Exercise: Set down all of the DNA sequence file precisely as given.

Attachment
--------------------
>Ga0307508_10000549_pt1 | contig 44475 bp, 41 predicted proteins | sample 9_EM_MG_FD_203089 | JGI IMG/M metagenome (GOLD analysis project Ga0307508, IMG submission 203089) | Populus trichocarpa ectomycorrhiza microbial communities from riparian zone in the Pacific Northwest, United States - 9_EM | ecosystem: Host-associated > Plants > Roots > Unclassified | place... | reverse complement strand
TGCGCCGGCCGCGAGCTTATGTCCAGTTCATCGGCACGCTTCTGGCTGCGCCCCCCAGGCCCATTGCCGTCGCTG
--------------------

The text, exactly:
>Ga0307508_10000549_pt1 | contig 44475 bp, 41 predicted proteins | sample 9_EM_MG_FD_203089 | JGI IMG/M metagenome (GOLD analysis project Ga0307508, IMG submission 203089) | Populus trichocarpa ectomycorrhiza microbial communities from riparian zone in the Pacific Northwest, United States - 9_EM | ecosystem: Host-associated > Plants > Roots > Unclassified | place... | reverse complement strand
TGCGCCGGCCGCGAGCTTATGTCCAGTTCATCGGCACGCTTCTGGCTGCGCCCCCCAGGCCCATTGCCGTCGCTG